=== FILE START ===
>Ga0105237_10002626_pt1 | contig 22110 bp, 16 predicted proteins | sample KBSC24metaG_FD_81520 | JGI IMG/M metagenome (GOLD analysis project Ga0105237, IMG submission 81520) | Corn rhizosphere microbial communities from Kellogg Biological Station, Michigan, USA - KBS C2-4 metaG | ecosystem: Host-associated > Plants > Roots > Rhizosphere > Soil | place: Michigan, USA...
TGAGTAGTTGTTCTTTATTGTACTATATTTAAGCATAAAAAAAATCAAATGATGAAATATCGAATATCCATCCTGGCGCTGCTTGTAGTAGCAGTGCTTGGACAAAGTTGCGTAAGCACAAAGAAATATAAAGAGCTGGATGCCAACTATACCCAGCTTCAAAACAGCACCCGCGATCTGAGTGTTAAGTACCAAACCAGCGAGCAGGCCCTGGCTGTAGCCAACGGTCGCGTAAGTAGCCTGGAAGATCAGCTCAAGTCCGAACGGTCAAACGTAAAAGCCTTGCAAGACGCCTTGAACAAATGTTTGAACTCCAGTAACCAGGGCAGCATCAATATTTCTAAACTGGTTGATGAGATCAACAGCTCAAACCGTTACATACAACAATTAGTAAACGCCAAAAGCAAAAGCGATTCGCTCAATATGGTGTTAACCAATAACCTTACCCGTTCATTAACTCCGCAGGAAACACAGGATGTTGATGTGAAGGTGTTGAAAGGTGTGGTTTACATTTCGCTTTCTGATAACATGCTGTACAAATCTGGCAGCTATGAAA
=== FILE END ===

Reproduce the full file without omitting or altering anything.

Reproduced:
>Ga0105237_10002626_pt1 | contig 22110 bp, 16 predicted proteins | sample KBSC24metaG_FD_81520 | JGI IMG/M metagenome (GOLD analysis project Ga0105237, IMG submission 81520) | Corn rhizosphere microbial communities from Kellogg Biological Station, Michigan, USA - KBS C2-4 metaG | ecosystem: Host-associated > Plants > Roots > Rhizosphere > Soil | place: Michigan, USA...
TGAGTAGTTGTTCTTTATTGTACTATATTTAAGCATAAAAAAAATCAAATGATGAAATATCGAATATCCATCCTGGCGCTGCTTGTAGTAGCAGTGCTTGGACAAAGTTGCGTAAGCACAAAGAAATATAAAGAGCTGGATGCCAACTATACCCAGCTTCAAAACAGCACCCGCGATCTGAGTGTTAAGTACCAAACCAGCGAGCAGGCCCTGGCTGTAGCCAACGGTCGCGTAAGTAGCCTGGAAGATCAGCTCAAGTCCGAACGGTCAAACGTAAAAGCCTTGCAAGACGCCTTGAACAAATGTTTGAACTCCAGTAACCAGGGCAGCATCAATATTTCTAAACTGGTTGATGAGATCAACAGCTCAAACCGTTACATACAACAATTAGTAAACGCCAAAAGCAAAAGCGATTCGCTCAATATGGTGTTAACCAATAACCTTACCCGTTCATTAACTCCGCAGGAAACACAGGATGTTGATGTGAAGGTGTTGAAAGGTGTGGTTTACATTTCGCTTTCTGATAACATGCTGTACAAATCTGGCAGCTATGAAA